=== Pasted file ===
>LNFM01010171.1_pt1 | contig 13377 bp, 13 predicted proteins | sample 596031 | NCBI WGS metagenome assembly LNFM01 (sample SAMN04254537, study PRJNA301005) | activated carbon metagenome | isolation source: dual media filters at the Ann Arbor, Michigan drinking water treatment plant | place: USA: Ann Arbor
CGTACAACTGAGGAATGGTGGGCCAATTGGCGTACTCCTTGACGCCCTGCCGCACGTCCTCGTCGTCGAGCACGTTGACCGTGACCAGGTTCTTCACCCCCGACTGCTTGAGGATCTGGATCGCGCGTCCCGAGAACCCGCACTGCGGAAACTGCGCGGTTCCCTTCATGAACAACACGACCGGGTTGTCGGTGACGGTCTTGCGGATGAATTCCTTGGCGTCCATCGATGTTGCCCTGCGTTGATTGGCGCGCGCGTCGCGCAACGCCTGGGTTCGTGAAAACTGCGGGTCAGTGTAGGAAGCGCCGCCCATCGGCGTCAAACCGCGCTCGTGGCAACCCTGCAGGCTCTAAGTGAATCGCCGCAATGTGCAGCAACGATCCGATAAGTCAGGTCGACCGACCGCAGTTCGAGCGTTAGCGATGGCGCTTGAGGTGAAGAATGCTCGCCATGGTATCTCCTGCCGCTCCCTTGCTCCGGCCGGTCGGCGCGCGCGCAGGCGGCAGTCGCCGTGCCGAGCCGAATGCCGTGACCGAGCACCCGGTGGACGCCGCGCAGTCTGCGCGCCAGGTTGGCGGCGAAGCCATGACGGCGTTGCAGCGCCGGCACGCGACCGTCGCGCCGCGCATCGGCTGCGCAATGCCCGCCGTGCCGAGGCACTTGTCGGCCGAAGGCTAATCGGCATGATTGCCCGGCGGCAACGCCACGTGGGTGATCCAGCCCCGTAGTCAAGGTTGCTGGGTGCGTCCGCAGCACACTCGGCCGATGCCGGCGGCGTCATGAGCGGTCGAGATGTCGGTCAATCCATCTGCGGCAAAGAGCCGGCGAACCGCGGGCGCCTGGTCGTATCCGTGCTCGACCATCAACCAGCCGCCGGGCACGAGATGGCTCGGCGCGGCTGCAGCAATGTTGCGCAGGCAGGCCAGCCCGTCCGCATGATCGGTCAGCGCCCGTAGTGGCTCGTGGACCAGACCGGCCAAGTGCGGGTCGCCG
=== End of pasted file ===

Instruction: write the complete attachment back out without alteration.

>LNFM01010171.1_pt1 | contig 13377 bp, 13 predicted proteins | sample 596031 | NCBI WGS metagenome assembly LNFM01 (sample SAMN04254537, study PRJNA301005) | activated carbon metagenome | isolation source: dual media filters at the Ann Arbor, Michigan drinking water treatment plant | place: USA: Ann Arbor
CGTACAACTGAGGAATGGTGGGCCAATTGGCGTACTCCTTGACGCCCTGCCGCACGTCCTCGTCGTCGAGCACGTTGACCGTGACCAGGTTCTTCACCCCCGACTGCTTGAGGATCTGGATCGCGCGTCCCGAGAACCCGCACTGCGGAAACTGCGCGGTTCCCTTCATGAACAACACGACCGGGTTGTCGGTGACGGTCTTGCGGATGAATTCCTTGGCGTCCATCGATGTTGCCCTGCGTTGATTGGCGCGCGCGTCGCGCAACGCCTGGGTTCGTGAAAACTGCGGGTCAGTGTAGGAAGCGCCGCCCATCGGCGTCAAACCGCGCTCGTGGCAACCCTGCAGGCTCTAAGTGAATCGCCGCAATGTGCAGCAACGATCCGATAAGTCAGGTCGACCGACCGCAGTTCGAGCGTTAGCGATGGCGCTTGAGGTGAAGAATGCTCGCCATGGTATCTCCTGCCGCTCCCTTGCTCCGGCCGGTCGGCGCGCGCGCAGGCGGCAGTCGCCGTGCCGAGCCGAATGCCGTGACCGAGCACCCGGTGGACGCCGCGCAGTCTGCGCGCCAGGTTGGCGGCGAAGCCATGACGGCGTTGCAGCGCCGGCACGCGACCGTCGCGCCGCGCATCGGCTGCGCAATGCCCGCCGTGCCGAGGCACTTGTCGGCCGAAGGCTAATCGGCATGATTGCCCGGCGGCAACGCCACGTGGGTGATCCAGCCCCGTAGTCAAGGTTGCTGGGTGCGTCCGCAGCACACTCGGCCGATGCCGGCGGCGTCATGAGCGGTCGAGATGTCGGTCAATCCATCTGCGGCAAAGAGCCGGCGAACCGCGGGCGCCTGGTCGTATCCGTGCTCGACCATCAACCAGCCGCCGGGCACGAGATGGCTCGGCGCGGCTGCAGCAATGTTGCGCAGGCAGGCCAGCCCGTCCGCATGATCGGTCAGCGCCCGTAGTGGCTCGTGGACCAGACCGGCCAAGTGCGGGTCGCCG